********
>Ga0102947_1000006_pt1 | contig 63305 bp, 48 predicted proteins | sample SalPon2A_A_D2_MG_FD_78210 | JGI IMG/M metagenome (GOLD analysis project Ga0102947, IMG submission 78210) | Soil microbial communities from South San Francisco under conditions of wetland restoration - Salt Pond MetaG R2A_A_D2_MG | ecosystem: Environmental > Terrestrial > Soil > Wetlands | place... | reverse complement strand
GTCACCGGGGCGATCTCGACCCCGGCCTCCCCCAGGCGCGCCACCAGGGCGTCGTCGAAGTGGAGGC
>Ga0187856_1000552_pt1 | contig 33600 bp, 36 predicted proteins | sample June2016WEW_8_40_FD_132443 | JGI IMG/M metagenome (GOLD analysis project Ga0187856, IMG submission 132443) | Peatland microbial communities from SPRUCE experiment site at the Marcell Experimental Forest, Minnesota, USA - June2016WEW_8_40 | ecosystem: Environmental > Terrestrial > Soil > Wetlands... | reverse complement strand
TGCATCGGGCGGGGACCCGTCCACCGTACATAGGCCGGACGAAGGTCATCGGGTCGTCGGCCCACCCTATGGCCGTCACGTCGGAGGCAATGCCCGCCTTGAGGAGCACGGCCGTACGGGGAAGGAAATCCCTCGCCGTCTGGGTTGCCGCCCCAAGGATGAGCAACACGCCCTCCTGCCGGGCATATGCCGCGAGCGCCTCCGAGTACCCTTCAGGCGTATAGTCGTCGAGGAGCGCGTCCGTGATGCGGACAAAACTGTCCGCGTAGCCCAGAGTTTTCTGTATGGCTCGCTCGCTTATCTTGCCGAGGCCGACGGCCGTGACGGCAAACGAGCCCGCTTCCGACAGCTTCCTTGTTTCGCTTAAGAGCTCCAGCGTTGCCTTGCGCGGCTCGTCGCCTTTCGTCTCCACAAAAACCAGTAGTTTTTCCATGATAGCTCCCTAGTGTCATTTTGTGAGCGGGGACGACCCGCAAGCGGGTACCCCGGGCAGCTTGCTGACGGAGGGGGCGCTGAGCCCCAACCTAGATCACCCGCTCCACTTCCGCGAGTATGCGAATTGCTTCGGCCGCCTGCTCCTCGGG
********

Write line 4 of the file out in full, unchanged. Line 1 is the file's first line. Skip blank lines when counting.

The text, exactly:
TGCATCGGGCGGGGACCCGTCCACCGTACATAGGCCGGACGAAGGTCATCGGGTCGTCGGCCCACCCTATGGCCGTCACGTCGGAGGCAATGCCCGCCTTGAGGAGCACGGCCGTACGGGGAAGGAAATCCCTCGCCGTCTGGGTTGCCGCCCCAAGGATGAGCAACACGCCCTCCTGCCGGGCATATGCCGCGAGCGCCTCCGAGTACCCTTCAGGCGTATAGTCGTCGAGGAGCGCGTCCGTGATGCGGACAAAACTGTCCGCGTAGCCCAGAGTTTTCTGTATGGCTCGCTCGCTTATCTTGCCGAGGCCGACGGCCGTGACGGCAAACGAGCCCGCTTCCGACAGCTTCCTTGTTTCGCTTAAGAGCTCCAGCGTTGCCTTGCGCGGCTCGTCGCCTTTCGTCTCCACAAAAACCAGTAGTTTTTCCATGATAGCTCCCTAGTGTCATTTTGTGAGCGGGGACGACCCGCAAGCGGGTACCCCGGGCAGCTTGCTGACGGAGGGGGCGCTGAGCCCCAACCTAGATCACCCGCTCCACTTCCGCGAGTATGCGAATTGCTTCGGCCGCCTGCTCCTCGGG